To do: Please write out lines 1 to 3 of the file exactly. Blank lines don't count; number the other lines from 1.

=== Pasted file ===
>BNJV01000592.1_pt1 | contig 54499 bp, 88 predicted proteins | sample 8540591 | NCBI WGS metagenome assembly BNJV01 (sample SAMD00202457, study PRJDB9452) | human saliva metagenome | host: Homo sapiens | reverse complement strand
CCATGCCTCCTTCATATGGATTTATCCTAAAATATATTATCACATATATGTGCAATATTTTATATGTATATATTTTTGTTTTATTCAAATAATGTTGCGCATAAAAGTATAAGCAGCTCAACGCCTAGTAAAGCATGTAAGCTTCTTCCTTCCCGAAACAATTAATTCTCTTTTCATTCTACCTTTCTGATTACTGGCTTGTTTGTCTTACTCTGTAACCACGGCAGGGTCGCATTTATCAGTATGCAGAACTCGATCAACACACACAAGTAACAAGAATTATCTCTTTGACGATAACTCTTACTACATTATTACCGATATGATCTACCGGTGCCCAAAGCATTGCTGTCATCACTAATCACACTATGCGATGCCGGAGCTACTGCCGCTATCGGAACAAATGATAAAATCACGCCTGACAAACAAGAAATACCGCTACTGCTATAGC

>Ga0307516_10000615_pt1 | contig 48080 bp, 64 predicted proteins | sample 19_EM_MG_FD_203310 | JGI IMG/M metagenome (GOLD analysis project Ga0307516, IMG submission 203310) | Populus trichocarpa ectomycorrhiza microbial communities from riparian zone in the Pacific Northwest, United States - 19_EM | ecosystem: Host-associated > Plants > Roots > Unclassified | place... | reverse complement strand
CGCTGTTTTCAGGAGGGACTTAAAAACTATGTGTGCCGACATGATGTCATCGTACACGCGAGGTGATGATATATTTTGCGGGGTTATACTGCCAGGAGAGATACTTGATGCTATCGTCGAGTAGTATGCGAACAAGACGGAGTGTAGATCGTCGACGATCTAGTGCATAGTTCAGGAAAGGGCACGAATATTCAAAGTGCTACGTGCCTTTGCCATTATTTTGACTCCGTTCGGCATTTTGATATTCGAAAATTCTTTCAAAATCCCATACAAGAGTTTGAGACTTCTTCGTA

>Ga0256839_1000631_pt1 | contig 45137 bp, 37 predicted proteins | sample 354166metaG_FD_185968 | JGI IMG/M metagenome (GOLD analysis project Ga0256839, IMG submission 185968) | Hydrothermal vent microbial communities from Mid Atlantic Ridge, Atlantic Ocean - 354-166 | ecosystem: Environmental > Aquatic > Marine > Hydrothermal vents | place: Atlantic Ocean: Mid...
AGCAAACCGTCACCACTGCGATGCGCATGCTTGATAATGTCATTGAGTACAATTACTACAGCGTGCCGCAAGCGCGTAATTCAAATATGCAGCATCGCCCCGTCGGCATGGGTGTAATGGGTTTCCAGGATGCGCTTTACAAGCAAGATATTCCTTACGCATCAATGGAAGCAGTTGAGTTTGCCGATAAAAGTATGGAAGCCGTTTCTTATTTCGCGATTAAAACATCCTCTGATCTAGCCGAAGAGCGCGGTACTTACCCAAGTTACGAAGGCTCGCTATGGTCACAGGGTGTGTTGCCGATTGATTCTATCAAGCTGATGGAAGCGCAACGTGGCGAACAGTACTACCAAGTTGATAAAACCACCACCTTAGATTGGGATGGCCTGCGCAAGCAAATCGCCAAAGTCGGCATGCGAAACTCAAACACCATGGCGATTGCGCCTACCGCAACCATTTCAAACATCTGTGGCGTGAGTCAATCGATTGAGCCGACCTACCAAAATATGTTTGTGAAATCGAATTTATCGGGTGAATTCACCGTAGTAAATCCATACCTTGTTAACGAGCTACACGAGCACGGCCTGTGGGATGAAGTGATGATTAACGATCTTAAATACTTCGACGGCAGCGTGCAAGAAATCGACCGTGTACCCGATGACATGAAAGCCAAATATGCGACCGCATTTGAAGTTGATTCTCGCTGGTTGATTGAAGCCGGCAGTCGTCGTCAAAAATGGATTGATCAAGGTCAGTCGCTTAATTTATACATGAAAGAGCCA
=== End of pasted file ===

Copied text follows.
>BNJV01000592.1_pt1 | contig 54499 bp, 88 predicted proteins | sample 8540591 | NCBI WGS metagenome assembly BNJV01 (sample SAMD00202457, study PRJDB9452) | human saliva metagenome | host: Homo sapiens | reverse complement strand
CCATGCCTCCTTCATATGGATTTATCCTAAAATATATTATCACATATATGTGCAATATTTTATATGTATATATTTTTGTTTTATTCAAATAATGTTGCGCATAAAAGTATAAGCAGCTCAACGCCTAGTAAAGCATGTAAGCTTCTTCCTTCCCGAAACAATTAATTCTCTTTTCATTCTACCTTTCTGATTACTGGCTTGTTTGTCTTACTCTGTAACCACGGCAGGGTCGCATTTATCAGTATGCAGAACTCGATCAACACACACAAGTAACAAGAATTATCTCTTTGACGATAACTCTTACTACATTATTACCGATATGATCTACCGGTGCCCAAAGCATTGCTGTCATCACTAATCACACTATGCGATGCCGGAGCTACTGCCGCTATCGGAACAAATGATAAAATCACGCCTGACAAACAAGAAATACCGCTACTGCTATAGC

>Ga0307516_10000615_pt1 | contig 48080 bp, 64 predicted proteins | sample 19_EM_MG_FD_203310 | JGI IMG/M metagenome (GOLD analysis project Ga0307516, IMG submission 203310) | Populus trichocarpa ectomycorrhiza microbial communities from riparian zone in the Pacific Northwest, United States - 19_EM | ecosystem: Host-associated > Plants > Roots > Unclassified | place... | reverse complement strand